ObamaCare Rollout: Will the All the State Exchanges Launch on Time? A Secretive Project Out of Control

By Lambert Strether of Corrente

“Let’s just make sure it’s not a third-world experience.” –Henry Chao, HHS, of the ObamaCare Federal Exchange

UPDATE “Credit Reporting Agency Hired to Verify Incomes for Insurance Subsidies” — and lambert scooped the world at Naked Capitalism. The Times, 2013-07-17:

The Obama administration has hired a credit reporting agency to help verify the incomes of people who apply for federal subsidies to buy insurance under the new health care law.

The company, Equifax Workforce Solutions, a unit of Equifax Inc., will provide information that is more current than what is available on federal income tax returns.

So the other shoe drops: Income verification by the IRS got triaged on July 5; and Obama just privatized the function; yet another market state solution. You read it here first on 2013-05-12; the context is the change from the 21-page ObamaCare application form to the 3-page form, with new wording added to the 3-page form:

It looks like young Ezra (and, to be fair, everybody else) missed a major policy change in Obama’s shift to the new, shorter (for individuals*), final version of the basic application for ObamaCare.** [The form now reads:]

We’ll check your answers using information in our electronic databases and databases from the Internal Revenue Service (IRS), Social Security, the Department of Homeland Security, and/or a consumer reporting agency. If the information doesn’t match, we may ask you to send us proof.

[H]ere’s the bottom line: You fill out the ObamaCare form under penalty of perjury. And “if the information doesn’t match” “we may ask you to send us proof.” So, if you play “the match game” [with dirty data from Equifax] and lose, you could be facing a perjury charge driven by credit reporting data (or payday lending data, or utility data, or….). Data that you may not know about, that may well be false, that might even be about somebody else, and for which the burden is on you, personally, to correct, which is extremely difficult and costly to do.

Check out the post for lots of detail, and screen shots of the changed form.

I know gloating is so unattractive, but it’s nice to see that an English major’s old-fashioned close reading of the ObamaCare application form, plus a realistic dose of cynicism and paranoia assessment of the administration’s capabilities, can yield a good outcome, and well before the very well-paid access journalists, too.

* * *

Will the state Exchanges launch on time? Even if the Exchanges (now also called “marketplaces”) will only cover 7 million of the 56 million uninsured in 2014, this answer to this question is still important to some; and the political fortunes of the Democratic nomenklatura are not necessarily their first concern.

Katiebird writes:

[T]his implementation issue is not a trivial thing. Many, many, many people are counting on it. They expect to have access to health insurance and for that health insurance to give them access to actual health care. I repeat: This is not trivial. It is not a game.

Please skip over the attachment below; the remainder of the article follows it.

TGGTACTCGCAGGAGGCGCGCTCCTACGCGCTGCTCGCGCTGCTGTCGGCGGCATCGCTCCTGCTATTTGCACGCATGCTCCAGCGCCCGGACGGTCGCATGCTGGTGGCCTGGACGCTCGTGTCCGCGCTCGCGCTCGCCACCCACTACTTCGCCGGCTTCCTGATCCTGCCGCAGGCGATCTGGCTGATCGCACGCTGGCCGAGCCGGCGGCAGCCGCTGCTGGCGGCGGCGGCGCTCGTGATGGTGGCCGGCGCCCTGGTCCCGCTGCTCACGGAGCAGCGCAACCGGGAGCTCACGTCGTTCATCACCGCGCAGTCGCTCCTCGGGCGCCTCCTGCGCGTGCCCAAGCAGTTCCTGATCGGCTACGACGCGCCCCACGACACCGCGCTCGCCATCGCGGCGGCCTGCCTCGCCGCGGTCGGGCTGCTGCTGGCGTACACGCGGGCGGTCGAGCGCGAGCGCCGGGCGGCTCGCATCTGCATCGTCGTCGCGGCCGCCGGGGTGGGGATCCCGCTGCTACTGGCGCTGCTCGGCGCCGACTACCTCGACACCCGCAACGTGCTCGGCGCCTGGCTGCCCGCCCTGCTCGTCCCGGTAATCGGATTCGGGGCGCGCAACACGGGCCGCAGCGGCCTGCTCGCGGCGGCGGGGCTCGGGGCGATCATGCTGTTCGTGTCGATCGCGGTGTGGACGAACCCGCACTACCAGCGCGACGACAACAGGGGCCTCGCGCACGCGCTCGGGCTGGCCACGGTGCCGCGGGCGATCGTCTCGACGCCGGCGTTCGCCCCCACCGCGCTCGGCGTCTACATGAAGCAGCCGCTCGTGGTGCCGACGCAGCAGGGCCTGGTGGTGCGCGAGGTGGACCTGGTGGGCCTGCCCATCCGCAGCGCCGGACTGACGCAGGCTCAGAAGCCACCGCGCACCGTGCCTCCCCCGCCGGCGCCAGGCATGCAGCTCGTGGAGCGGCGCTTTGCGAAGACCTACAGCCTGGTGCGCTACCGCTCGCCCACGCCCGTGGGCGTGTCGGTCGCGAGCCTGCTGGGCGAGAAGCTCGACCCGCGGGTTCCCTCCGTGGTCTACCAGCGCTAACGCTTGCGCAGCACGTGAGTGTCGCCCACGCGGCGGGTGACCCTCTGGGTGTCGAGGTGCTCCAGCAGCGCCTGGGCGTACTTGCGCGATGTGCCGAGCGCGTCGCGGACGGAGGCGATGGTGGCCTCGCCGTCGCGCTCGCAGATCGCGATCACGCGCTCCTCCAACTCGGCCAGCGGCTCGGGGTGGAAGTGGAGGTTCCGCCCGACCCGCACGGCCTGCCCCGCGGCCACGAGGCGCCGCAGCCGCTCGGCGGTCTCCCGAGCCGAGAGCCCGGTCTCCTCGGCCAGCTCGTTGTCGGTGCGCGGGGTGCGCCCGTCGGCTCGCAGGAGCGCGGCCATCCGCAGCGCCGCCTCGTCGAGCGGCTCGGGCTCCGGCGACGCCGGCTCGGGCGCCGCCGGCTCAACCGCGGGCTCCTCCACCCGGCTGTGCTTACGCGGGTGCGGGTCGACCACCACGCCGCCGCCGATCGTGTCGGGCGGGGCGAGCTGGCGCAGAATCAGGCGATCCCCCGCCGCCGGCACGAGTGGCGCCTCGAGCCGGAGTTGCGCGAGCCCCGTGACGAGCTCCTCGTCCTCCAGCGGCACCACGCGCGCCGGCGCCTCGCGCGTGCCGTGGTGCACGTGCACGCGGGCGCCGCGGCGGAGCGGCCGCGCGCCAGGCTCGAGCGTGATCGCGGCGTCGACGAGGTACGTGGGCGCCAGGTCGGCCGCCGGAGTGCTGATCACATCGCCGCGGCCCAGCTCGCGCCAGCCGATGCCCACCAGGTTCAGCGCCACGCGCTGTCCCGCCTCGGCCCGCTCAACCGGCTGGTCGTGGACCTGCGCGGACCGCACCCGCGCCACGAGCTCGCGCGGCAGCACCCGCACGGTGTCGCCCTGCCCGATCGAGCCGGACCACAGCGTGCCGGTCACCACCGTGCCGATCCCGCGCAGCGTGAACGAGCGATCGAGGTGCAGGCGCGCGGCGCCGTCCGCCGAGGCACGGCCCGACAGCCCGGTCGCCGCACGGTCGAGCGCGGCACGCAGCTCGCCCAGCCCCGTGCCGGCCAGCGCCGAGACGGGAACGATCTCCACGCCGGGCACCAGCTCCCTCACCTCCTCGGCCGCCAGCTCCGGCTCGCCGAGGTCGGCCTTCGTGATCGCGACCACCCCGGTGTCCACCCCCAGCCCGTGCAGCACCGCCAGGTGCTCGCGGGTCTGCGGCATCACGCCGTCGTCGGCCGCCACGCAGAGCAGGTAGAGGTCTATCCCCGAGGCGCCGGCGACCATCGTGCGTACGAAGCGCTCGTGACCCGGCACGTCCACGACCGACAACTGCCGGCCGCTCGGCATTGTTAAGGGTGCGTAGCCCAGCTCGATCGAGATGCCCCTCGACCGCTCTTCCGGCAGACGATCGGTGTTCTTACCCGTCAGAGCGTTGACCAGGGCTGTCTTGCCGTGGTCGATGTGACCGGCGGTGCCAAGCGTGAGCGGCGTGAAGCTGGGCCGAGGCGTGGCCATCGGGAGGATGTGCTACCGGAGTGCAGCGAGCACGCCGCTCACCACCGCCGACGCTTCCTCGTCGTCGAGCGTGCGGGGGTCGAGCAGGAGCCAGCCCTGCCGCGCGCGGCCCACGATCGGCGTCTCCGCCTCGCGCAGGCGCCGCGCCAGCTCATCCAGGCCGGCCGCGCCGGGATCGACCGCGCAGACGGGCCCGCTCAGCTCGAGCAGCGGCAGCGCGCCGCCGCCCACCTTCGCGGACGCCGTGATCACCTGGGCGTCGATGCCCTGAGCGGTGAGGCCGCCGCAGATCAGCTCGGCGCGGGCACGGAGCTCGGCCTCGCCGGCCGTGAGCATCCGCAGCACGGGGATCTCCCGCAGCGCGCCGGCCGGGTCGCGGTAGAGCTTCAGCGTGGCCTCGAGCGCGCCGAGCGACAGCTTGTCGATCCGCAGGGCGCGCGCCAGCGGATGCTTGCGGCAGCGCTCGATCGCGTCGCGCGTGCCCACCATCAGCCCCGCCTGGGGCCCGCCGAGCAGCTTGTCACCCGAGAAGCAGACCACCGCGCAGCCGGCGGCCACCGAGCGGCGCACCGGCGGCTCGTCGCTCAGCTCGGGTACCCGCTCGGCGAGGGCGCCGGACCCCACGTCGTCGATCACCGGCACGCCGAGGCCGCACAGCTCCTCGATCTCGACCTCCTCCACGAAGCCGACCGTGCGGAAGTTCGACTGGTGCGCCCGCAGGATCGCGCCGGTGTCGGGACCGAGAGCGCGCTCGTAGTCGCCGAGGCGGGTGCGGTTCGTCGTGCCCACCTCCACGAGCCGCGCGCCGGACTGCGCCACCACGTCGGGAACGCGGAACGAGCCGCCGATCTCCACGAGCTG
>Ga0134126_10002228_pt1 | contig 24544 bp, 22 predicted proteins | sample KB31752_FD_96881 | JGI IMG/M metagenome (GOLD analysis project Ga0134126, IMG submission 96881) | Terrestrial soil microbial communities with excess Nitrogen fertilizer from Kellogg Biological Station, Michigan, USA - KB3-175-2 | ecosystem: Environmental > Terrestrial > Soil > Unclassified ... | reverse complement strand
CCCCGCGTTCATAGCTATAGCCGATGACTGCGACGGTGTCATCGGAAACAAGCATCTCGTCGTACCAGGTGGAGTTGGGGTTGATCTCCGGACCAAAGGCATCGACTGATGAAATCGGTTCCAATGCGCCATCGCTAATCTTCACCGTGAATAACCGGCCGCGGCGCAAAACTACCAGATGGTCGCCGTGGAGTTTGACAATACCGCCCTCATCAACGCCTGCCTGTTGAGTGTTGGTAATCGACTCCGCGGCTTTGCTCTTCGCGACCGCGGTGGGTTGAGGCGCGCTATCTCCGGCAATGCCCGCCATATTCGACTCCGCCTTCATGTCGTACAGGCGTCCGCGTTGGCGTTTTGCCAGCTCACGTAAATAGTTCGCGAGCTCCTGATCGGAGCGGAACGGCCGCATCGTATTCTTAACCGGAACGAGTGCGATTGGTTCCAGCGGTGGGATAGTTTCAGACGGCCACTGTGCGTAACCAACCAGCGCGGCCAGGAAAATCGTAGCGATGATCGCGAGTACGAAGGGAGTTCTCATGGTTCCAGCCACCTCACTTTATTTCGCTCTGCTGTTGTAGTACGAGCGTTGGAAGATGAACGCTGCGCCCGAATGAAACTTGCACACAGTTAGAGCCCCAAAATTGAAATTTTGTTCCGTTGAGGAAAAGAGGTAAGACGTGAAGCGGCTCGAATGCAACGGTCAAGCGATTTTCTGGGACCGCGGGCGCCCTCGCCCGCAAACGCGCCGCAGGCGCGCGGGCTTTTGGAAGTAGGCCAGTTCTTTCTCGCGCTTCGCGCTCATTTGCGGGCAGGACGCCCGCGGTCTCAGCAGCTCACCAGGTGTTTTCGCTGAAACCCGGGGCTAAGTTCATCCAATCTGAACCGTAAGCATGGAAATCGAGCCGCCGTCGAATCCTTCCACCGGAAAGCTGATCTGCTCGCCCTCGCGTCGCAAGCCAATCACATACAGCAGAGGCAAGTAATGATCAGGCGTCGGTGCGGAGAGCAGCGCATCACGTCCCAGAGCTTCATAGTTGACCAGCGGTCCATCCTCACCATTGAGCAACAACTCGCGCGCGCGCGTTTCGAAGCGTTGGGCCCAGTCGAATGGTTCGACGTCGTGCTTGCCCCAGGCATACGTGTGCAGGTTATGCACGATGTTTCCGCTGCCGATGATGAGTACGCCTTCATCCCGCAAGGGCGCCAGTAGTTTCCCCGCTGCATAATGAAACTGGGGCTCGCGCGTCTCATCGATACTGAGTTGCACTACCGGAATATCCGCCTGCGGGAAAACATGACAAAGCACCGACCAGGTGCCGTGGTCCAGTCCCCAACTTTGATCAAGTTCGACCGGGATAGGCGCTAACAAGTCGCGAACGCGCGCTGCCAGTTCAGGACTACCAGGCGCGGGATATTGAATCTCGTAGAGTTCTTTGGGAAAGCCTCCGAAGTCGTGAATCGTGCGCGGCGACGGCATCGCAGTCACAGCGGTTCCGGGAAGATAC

The answer given by administration officials is “Yes!” Just this week:

“The marketplaces [note plural; she includes all the states] will be ready,” Health and Human Services spokeswoman Joanne Peters said Thursday in a typical statement. “We are on schedule with the testing that began in October 2012. Any discussion to the contrary is pure speculation.”

In fact, there’s not even a Plan B. HHS Secretary Kathleen Sebelius, back on April 12:

“No,” Sebelius said when asked whether there’s a backup plan in case that deadline slips. “We are determined and on track to meet the Oct. 1 deadline.”

But then they can’t say anything else, can they? Given that Obama nailed his colors to the mast of the October 1 launch date in his April 30 presser: “We will implement it.” So, no matter what, we can expect — the ObamaCare rollout being, after all, an off-year employment opportunity for campaign operatives — a ribbon cutting ceremony, a public relations campaign, happy “consumers,” parades, ponies, rainbows, and so forth. Maybe even cute videos and some apps! Something’s going to go up at healthcare.gov, no matter what and come what may. But what? How, at this point, do we verify any of the claims the administration is making? I mean, some of us need to know whether we’re going to be mandated to spend thousands of dollars or not! Even if employers did catch a break and won’t have to.

If ObamaCare were a multibillion fighter plane I’d expect fly-bys, glamour shots of pilots and cockpits, YouTubes of aeronautical maneuvers, and plenty of breathless stenography in the fan press. Even if the aircraft was years late, over budget, and not up to spec! But from ObamaCare, none of that. It’s a remarkably secretive program:

It’s still unclear just how ready these digital systems will be on Day One and how much is already being done to mitigate the inevitable glitches. The administration has remained tight-lipped about the operational details. That has frustrated states and insurers, both of which need to connect to the new under-construction system. “From where I sit, it’s hard to monitor their progress on the data hub, because it is a black box until it either works or doesn’t work,” says Dan Mendelson, CEO of Avalere Health and a former official at the Office of Management and Budget.